Review Volume 13, Issue 1 pp 1510—1527
PAM (PIK3/AKT/mTOR) signaling in glia: potential contributions to brain tumors in aging
- 1 Department of Neuroscience Lewis Katz School of Medicine at Temple University Philadelphia, PA 19140, USA
- 2 Department of Neurosurgery Temple University Hospital Philadelphia, PA 19140, USA
Received: September 29, 2020 Accepted: December 10, 2020 Published: January 5, 2021https://doi.org/10.18632/aging.202459
How to Cite
Copyright: © 2020 Duggan et al. This is an open access article distributed under the terms of the Creative Commons Attribution License (CC BY 3.0), which permits unrestricted use, distribution, and reproduction in any medium, provided the original author and source are credited.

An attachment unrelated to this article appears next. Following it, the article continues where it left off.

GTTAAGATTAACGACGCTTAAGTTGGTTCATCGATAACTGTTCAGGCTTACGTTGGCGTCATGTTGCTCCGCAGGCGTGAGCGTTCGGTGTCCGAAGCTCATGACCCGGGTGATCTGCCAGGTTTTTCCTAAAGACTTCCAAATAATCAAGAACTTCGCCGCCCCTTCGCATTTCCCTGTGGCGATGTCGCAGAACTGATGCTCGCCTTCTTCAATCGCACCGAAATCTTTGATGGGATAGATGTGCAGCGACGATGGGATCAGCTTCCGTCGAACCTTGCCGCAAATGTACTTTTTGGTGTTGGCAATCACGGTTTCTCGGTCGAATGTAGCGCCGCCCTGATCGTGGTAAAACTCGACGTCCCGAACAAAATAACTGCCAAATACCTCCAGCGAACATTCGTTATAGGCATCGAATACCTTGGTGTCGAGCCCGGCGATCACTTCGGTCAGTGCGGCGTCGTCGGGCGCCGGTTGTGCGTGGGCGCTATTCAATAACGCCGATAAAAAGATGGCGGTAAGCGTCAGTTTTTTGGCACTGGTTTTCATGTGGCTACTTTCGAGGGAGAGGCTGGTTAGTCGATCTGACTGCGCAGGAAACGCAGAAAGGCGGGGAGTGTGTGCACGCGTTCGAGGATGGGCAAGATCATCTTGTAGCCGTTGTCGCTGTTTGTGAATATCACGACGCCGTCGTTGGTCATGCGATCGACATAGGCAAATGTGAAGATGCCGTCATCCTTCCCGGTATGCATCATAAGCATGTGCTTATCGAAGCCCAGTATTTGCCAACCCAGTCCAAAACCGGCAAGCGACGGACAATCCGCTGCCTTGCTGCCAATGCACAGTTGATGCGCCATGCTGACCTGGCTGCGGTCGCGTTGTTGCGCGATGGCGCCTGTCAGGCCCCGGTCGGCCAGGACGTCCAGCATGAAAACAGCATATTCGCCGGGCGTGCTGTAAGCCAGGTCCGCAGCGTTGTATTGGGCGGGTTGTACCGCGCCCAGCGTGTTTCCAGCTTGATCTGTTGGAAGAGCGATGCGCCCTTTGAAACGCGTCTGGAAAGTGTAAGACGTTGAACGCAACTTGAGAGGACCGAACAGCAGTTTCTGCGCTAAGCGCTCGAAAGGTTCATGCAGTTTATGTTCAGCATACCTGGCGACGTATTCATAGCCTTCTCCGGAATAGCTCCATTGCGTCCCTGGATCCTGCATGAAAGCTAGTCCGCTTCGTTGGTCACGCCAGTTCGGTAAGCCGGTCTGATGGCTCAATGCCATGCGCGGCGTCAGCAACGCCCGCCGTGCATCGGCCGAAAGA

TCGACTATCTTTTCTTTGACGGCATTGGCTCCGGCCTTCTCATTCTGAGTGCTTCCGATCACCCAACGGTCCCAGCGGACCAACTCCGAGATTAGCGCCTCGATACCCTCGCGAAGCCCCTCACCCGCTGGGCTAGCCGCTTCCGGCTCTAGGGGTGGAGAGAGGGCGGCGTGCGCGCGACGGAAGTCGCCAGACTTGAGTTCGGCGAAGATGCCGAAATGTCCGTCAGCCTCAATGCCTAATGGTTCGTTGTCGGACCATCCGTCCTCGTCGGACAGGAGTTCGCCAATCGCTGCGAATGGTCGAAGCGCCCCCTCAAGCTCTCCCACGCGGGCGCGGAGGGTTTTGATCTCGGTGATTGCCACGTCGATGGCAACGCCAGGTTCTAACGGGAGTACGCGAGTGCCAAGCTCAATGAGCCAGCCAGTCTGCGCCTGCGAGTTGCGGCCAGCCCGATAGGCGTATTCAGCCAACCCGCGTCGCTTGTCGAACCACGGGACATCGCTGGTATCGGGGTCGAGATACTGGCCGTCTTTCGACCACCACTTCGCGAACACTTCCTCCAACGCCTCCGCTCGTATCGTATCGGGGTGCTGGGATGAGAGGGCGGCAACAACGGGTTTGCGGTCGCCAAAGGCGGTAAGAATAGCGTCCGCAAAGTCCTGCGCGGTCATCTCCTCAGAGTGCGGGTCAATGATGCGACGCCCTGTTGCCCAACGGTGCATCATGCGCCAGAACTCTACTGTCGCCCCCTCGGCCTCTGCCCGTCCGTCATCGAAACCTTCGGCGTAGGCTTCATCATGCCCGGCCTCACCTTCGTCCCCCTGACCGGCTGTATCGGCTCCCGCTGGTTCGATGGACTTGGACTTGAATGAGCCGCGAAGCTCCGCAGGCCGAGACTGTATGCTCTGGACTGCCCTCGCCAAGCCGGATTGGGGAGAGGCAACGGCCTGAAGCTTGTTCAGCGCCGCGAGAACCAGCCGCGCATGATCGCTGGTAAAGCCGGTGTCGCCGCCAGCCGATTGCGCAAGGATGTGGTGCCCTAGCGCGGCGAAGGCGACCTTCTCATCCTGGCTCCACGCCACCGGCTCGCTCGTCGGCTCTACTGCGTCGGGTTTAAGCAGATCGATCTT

Despite a growing proportion of aged individuals at risk for developing cancer in the brain, the prognosis for these conditions remains abnormally poor due to limited knowledge of underlying mechanisms and minimal treatment options. While cancer metabolism in other organs is commonly associated with upregulated glycolysis (i.e. Warburg effect) and hyperactivation of PIK3/AKT/mTOR (PAM) pathways, the unique bioenergetic demands of the central nervous system may interact with these oncogenic processes to promote tumor progression in aging. Specifically, constitutive glycolysis and PIK3/AKT/mTOR signaling in glia may be dysregulated by age-dependent alterations in neurometabolic demands, ultimately contributing to pathological processes otherwise associated with PIK3/AKT/mTOR induction (e.g. cell cycle entry, impaired autophagy, dysregulated inflammation). Although several limitations to this theoretical model exist, the consideration of aberrant PIK3/AKT/mTOR signaling in glia during aging elucidates several therapeutic opportunities for brain tumors, including non-pharmacological interventions.